“Yeah,” Bull hums in amusement, “they are.”
He enters into the room proper and places his pack and other items he’s carried into a pile in the corner.
“Experience much trouble in the Exalted Plains?” Dorian asks as he gets up to stoke the embers in the fireplace.
Iron Bull cracks his knuckles a bit, the sound worrying Dorian that he might screw up another finger one day.
“Nah,” he says. “With the dead and necromancy crap gone it was pretty much sealing rifts and cutting down any of the Venatori remaining.”
“Ah, dangerous cultists,” Dorian sighs, “how we’ll miss them.”
Bull finally shrugs off his harness, letting it thud to the floor before hanging it over the stool near the hearth.
“Heh, yeah. Some of those bastards gave us a fun fight. Glad we’re back here instead of heading to Val Royeaux, though. Boss was mooning a shit-ton out in the field.”
“That doesn’t surprise me, Sera’s been just as bad here,” Dorian comments without heat. “I daresay it’ll be over shortly, however, either one’s likely to stop acting like a fawning maiden soon.”
Bull raises a brow, “Got a plan, big guy?”
“That depends,” replies Dorian. “You interested in getting back those sovereigns Varric won the last time we played wicked grace? With interest of course.”
“You want me to wager with Varric?” the Iron Bull blinks.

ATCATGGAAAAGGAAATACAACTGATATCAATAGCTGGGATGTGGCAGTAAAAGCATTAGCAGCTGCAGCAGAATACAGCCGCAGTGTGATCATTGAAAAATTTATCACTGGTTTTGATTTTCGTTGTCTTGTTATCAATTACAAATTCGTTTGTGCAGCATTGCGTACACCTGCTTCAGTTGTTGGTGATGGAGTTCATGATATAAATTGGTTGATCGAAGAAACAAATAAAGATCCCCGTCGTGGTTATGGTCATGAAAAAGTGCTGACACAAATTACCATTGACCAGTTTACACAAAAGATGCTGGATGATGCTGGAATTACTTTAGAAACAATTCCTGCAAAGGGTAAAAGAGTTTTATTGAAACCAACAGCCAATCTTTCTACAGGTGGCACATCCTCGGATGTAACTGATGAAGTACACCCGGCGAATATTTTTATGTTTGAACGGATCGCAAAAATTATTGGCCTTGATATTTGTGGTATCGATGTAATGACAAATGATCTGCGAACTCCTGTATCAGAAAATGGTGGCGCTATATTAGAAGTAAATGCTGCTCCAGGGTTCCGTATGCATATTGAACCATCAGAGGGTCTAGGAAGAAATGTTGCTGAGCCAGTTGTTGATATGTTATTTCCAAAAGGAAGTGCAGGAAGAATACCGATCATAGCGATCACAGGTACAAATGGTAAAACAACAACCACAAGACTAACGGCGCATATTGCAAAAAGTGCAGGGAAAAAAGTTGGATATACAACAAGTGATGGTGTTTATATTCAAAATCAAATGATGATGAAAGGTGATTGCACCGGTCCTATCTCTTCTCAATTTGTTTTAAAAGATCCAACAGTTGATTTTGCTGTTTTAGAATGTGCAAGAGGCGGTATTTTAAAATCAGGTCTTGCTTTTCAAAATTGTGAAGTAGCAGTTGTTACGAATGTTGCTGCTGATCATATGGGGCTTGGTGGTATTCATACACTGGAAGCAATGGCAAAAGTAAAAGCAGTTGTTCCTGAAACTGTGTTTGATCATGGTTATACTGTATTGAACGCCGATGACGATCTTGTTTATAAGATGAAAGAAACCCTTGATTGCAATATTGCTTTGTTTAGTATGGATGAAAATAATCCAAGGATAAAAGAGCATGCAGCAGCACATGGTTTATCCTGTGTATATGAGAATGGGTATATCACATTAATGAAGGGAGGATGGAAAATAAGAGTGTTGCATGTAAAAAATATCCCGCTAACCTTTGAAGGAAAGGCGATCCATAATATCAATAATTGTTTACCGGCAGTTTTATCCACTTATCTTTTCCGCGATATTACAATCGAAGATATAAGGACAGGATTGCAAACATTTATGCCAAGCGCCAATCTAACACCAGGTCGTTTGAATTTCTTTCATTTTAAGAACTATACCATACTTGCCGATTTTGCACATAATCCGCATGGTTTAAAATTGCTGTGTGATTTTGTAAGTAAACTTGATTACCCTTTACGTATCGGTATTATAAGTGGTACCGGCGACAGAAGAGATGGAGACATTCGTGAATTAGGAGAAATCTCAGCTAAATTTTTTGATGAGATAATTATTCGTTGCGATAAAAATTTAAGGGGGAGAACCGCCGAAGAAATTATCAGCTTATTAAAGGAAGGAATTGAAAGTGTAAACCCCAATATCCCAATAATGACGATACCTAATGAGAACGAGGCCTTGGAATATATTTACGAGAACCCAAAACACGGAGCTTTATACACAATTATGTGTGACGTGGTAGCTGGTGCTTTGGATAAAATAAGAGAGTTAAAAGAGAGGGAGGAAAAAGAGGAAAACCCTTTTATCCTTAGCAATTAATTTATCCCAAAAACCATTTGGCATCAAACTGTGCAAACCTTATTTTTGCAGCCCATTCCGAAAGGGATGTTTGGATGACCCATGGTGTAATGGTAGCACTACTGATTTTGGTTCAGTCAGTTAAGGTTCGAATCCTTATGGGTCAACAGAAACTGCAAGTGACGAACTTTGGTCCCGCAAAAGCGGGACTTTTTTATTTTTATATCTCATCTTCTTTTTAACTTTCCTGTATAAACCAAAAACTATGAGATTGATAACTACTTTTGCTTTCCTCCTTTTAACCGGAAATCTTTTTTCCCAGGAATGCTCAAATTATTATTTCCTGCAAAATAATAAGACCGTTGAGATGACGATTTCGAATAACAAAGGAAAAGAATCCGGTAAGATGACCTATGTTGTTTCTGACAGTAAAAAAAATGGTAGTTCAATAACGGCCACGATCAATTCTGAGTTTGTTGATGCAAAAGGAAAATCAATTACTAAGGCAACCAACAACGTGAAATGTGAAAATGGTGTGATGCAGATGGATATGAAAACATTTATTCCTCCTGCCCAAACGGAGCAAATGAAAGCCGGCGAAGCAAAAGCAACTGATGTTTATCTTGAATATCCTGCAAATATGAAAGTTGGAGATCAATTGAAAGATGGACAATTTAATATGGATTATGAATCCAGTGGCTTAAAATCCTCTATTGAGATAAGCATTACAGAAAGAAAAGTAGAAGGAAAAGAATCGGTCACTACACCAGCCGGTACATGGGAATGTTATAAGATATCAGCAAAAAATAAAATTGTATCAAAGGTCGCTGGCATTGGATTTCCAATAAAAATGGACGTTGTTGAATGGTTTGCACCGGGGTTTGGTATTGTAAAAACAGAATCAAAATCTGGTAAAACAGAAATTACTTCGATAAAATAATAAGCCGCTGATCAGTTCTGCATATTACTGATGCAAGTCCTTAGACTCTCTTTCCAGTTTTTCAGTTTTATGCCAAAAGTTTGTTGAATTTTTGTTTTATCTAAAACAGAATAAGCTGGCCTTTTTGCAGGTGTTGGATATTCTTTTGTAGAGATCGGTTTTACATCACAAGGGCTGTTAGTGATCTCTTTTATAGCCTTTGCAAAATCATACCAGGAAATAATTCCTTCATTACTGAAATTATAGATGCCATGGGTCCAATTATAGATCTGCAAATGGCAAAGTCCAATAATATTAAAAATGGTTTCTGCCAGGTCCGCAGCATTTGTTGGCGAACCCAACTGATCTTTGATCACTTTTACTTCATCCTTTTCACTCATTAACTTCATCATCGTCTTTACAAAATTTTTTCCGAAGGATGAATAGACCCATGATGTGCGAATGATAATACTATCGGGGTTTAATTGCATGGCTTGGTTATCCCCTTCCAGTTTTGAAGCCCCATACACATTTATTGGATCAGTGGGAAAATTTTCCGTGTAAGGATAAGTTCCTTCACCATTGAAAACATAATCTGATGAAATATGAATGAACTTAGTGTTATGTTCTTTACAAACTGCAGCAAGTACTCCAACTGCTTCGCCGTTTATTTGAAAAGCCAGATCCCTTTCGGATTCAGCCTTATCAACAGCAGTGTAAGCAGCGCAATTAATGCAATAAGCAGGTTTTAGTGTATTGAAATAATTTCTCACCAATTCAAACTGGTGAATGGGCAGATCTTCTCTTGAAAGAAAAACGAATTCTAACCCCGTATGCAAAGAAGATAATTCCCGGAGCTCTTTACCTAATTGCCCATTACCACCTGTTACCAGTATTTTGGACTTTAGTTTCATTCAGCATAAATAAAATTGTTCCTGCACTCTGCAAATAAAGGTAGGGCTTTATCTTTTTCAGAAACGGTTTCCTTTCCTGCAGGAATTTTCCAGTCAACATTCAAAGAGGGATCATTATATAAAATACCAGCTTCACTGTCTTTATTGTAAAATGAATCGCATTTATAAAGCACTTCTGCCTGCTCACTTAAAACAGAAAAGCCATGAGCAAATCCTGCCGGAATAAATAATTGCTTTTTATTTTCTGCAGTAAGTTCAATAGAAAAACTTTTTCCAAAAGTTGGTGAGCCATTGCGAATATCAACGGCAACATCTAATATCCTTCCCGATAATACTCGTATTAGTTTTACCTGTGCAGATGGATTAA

The altus smiles, “Why waste an opportunity?” he says conspiratorially.
Bull walks up to him, his warm green eye peering into Dorian’s cool grey, “Someday I’ll be half the shit-stirrer you are,” he says, wrapping his arms around Dorian.
The mage leans in, tucking himself into the other man’s embrace before resting his hands on the joining of Bull’s neck and shoulders. Welcomed in by the smell of leather and mineral oil still lingering on Bull’s skin, it’s pleasant and reassuring to hold the man even after the shortest of absences. One can hardly call three weeks a long time when the sky’s falling down.
He takes a moment just to purely revel in the deep, thawing warmth of the intimacy before gazing up expectantly.
“Come to bed,” Dorian whispers, summoning sparks delightful and sugar-sharp across the man’s shoulders, “if you’ve a mind.”
The Iron Bull ducks down to press a kiss to Dorian’s lips, unhurried and frustratingly tender, like he’s the one who’s sweet and not the other way around.
“Yeah kadan,” he confirms with equal softness, “I’d like that.”
Outside, the light barely shows a shimmer of violet or fuchsia along the horizon, signalling that the day has finally come to an end.